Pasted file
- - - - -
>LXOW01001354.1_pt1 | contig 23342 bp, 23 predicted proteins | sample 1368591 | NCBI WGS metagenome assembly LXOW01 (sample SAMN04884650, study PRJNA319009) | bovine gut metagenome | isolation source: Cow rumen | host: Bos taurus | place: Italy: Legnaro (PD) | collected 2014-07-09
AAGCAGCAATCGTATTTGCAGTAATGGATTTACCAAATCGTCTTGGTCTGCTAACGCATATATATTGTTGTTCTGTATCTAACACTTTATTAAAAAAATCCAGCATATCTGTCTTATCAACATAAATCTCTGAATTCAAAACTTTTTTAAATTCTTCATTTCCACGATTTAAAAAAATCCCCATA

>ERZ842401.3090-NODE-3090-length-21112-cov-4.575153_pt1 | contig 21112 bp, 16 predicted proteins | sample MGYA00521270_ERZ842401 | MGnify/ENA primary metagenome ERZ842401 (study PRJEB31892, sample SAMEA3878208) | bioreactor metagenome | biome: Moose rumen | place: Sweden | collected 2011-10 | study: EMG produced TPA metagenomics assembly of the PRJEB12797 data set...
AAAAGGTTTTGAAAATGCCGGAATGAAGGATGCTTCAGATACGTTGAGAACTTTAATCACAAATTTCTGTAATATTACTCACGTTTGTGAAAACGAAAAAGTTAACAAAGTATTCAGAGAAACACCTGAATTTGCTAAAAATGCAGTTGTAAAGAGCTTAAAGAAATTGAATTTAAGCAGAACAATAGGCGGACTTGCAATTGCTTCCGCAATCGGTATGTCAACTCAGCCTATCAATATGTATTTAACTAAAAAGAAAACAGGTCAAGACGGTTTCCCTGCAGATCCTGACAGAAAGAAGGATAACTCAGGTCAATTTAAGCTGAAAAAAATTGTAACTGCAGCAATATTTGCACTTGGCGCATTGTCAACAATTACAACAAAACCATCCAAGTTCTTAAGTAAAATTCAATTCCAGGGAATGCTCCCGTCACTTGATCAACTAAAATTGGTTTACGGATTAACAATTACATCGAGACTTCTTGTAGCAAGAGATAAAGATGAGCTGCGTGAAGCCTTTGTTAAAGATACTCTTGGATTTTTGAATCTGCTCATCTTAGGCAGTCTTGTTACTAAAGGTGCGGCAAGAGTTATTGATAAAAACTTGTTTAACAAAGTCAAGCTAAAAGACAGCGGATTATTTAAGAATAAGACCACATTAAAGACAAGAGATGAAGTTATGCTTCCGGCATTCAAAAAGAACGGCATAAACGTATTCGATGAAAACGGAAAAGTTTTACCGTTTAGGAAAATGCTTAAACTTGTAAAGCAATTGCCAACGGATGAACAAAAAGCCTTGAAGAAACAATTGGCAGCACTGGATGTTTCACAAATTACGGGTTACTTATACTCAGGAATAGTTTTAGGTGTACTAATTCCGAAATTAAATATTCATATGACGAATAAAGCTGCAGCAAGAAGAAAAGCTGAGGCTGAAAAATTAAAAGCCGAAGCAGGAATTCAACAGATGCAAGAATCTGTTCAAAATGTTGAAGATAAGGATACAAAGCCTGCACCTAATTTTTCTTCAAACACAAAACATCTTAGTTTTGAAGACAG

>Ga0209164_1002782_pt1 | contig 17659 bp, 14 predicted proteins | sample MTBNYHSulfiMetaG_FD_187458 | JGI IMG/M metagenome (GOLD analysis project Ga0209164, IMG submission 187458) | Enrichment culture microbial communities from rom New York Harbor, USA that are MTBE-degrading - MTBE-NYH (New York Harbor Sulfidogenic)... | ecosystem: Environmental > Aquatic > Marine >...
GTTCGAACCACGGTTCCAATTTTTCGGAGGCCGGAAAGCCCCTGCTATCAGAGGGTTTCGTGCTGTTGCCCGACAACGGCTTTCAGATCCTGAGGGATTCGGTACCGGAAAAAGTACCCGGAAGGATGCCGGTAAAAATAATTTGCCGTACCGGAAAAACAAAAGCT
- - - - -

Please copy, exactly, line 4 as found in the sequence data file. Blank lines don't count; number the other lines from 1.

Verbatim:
AAAAGGTTTTGAAAATGCCGGAATGAAGGATGCTTCAGATACGTTGAGAACTTTAATCACAAATTTCTGTAATATTACTCACGTTTGTGAAAACGAAAAAGTTAACAAAGTATTCAGAGAAACACCTGAATTTGCTAAAAATGCAGTTGTAAAGAGCTTAAAGAAATTGAATTTAAGCAGAACAATAGGCGGACTTGCAATTGCTTCCGCAATCGGTATGTCAACTCAGCCTATCAATATGTATTTAACTAAAAAGAAAACAGGTCAAGACGGTTTCCCTGCAGATCCTGACAGAAAGAAGGATAACTCAGGTCAATTTAAGCTGAAAAAAATTGTAACTGCAGCAATATTTGCACTTGGCGCATTGTCAACAATTACAACAAAACCATCCAAGTTCTTAAGTAAAATTCAATTCCAGGGAATGCTCCCGTCACTTGATCAACTAAAATTGGTTTACGGATTAACAATTACATCGAGACTTCTTGTAGCAAGAGATAAAGATGAGCTGCGTGAAGCCTTTGTTAAAGATACTCTTGGATTTTTGAATCTGCTCATCTTAGGCAGTCTTGTTACTAAAGGTGCGGCAAGAGTTATTGATAAAAACTTGTTTAACAAAGTCAAGCTAAAAGACAGCGGATTATTTAAGAATAAGACCACATTAAAGACAAGAGATGAAGTTATGCTTCCGGCATTCAAAAAGAACGGCATAAACGTATTCGATGAAAACGGAAAAGTTTTACCGTTTAGGAAAATGCTTAAACTTGTAAAGCAATTGCCAACGGATGAACAAAAAGCCTTGAAGAAACAATTGGCAGCACTGGATGTTTCACAAATTACGGGTTACTTATACTCAGGAATAGTTTTAGGTGTACTAATTCCGAAATTAAATATTCATATGACGAATAAAGCTGCAGCAAGAAGAAAAGCTGAGGCTGAAAAATTAAAAGCCGAAGCAGGAATTCAACAGATGCAAGAATCTGTTCAAAATGTTGAAGATAAGGATACAAAGCCTGCACCTAATTTTTCTTCAAACACAAAACATCTTAGTTTTGAAGACAG